of widely spaced eyes, flat nasal 
bridge, and prominent ears. Many 
also possess serious heart defects 
and suffer from respiratory ailments. 

The study is being conducted with 
the cooperation of the National Cri du 




Chat Parent Club. The president of 
the organization approached the uni- 
versity's Department of Human Gen- 
etics for help. Parents had found that 
pediatricians generally knew very 
little about the syndrome and no one 
could predict what effects the miss- 
ing chromosome portion would have 
on the children as they grew older. 
With the help of the parents' organ- 
ization as well as many professional 
references, Wilkins is able to conduct 
a study which is national in scope. 
The fact that all 85 of the children 
have been raised in a home environ- 
ment as opposed to an institutional 
one is also considered significant. 

The study has been conducted in 
several stages. In the first stage, 
extensive questionnaires probed the 
medical histories of the families to 
determine if any environmental in- 
fluences such as exposure to radia- 
tion or certain types of drugs could be 
responsible for the chromosome 
damage. As yet no definitive cor- 
relations have been found. 

In the second stage Wilkins is 
traveling to areas around the country 
to visit groups of children with Cat 
Cry syndrome. In her meetings, she 
administers psychological tests de- 
veloped with the aid of a consultant 
and obtains blood and skin samples. 
To date an analysis of the behavioral 



data obtained on these children has 
led to the findings of the positive ef- 
fect on some children of early special 
education programs. The blood and 
skin samples are the basis for genetic 
research in the university's Cyto- 
genetics Laboratory by Wilkins and 
her faculty mentor. Dr. Judith Brown, 
director of the cytogenetics section 
and professor of human genetics and 
obstetrics and gynecology at the uni- 
versity. 

Through the use of many sophisti- 
cated chromosome staining techni- 
ques. Brown and Wilkins are trying to 
identify how much of the chromo- 
some each child is missing. "No one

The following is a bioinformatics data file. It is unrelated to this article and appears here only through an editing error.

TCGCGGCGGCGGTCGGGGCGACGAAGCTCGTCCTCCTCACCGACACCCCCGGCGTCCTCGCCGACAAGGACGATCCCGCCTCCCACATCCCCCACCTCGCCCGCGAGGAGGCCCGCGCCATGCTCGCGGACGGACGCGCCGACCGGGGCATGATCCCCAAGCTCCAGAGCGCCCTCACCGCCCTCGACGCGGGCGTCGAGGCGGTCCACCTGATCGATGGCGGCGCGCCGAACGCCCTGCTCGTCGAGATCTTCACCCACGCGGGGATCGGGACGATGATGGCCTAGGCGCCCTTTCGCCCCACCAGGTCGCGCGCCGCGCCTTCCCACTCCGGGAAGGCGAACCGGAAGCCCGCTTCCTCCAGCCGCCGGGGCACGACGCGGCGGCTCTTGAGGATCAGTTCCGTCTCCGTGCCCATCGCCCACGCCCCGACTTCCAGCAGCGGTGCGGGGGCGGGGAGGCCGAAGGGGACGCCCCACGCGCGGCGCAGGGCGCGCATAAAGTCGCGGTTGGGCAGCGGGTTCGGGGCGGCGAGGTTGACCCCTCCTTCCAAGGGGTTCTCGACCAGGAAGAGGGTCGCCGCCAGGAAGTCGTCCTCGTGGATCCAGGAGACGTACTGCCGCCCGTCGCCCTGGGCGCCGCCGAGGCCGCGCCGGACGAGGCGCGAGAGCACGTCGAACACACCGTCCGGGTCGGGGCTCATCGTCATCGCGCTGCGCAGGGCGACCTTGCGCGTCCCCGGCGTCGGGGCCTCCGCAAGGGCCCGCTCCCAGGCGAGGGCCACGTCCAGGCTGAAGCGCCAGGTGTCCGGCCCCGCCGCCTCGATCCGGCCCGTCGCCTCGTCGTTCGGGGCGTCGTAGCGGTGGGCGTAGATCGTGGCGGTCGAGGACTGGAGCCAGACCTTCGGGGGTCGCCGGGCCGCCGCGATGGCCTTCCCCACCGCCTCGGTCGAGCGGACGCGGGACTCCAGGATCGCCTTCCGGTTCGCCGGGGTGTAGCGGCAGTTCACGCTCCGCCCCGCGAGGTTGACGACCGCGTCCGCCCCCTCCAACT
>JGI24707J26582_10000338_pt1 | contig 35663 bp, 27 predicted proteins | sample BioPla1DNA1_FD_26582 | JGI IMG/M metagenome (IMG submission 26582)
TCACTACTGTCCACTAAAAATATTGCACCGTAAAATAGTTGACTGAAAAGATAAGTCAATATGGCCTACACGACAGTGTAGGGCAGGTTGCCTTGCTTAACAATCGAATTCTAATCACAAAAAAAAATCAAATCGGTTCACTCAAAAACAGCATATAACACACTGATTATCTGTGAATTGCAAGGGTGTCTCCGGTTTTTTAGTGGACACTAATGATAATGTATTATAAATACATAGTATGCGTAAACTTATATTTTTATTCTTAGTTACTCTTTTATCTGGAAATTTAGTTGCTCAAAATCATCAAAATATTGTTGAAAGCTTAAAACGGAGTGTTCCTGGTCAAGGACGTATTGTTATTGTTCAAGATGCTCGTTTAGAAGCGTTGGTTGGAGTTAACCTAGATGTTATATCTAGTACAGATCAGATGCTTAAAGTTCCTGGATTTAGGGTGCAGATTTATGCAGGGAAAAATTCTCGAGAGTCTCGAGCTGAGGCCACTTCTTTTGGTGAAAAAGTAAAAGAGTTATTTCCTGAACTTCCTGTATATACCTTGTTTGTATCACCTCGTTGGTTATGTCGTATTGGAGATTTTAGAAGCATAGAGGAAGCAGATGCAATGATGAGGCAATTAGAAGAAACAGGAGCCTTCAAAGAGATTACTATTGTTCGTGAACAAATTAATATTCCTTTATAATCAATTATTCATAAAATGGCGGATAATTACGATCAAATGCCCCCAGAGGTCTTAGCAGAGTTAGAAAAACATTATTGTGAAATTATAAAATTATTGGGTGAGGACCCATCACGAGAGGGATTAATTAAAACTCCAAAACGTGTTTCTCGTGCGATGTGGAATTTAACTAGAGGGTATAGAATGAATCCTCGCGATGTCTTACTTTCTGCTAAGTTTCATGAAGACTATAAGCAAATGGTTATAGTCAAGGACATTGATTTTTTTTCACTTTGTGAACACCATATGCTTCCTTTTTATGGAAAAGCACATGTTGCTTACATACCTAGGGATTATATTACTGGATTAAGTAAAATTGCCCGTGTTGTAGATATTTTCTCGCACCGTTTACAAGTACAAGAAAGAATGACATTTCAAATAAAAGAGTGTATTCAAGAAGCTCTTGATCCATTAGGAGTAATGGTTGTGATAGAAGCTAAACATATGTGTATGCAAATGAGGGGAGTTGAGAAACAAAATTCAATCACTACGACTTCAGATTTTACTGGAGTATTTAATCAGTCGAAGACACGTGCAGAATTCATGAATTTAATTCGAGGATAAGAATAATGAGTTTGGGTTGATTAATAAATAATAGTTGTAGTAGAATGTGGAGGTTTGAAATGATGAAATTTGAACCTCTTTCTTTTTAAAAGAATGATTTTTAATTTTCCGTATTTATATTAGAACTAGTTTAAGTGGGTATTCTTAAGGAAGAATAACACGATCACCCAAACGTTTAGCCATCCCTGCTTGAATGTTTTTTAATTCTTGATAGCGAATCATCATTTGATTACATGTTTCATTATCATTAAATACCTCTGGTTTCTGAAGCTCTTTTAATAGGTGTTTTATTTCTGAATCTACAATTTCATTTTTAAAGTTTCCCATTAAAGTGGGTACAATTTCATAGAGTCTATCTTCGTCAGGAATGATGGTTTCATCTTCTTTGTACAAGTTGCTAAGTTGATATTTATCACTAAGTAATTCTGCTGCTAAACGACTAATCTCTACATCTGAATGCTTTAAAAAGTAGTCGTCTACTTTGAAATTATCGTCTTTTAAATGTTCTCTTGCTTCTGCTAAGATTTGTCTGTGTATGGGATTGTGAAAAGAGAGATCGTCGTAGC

knows how chromosomes break," 
says Brown. "But when you can 
determine the amount of genetic 
material (chromosome) that is miss- 
ing, it may be possible to predict the 
outcome." For the parents of chil- 
dren with Cat Cry syndrome, this 
means a clear description of the syn- 
drome and more information to help 
them raise their children. 



Tlie university's Department of IHuman Genetics receives more ttian $1 miilion 
in nonstate researcti funds annually for research. Ttie researcli efforts of its 
seven full-time faculty members vary from rare metabolic diseases to recombi- 
nant DNA researcti to a collaborative twin study with scientists in Norway. The 
department operates two outpatient clinics including a genetic counseling clinic 
and an antenatal testing clinic. Six graduate students receive stipends from the 
National Institutes of Health for research. 



15 



Conversing with a living legend 



Visiting the man whose brilliant 
intellect had commanded respect for 
most of this century, but whose 
political involvements had made him 
the object of contempt, Dr. Joseph 
Bendersky, assistant professor of 
history, experienced rare opportunity 
— the chance to interview the subject 
of his research. 

Carl Schmitt's place in German 
intellectual history has been debated 
by historians for decades. "He is one 
of the few really significant political 
theorists of our century," wrote the 
German historian Heinrich Muth, 
"but without doubt the most contro- 
versial." 

The Schmitt controversy is kept 
alive by a disagreement concerning 
his ideas as well as his political 
activities in Weimar and Nazi Ger- 




many. After establishing a reputation 
as a legal scholar, he emerged 
in the Weimar Republic (1919-33)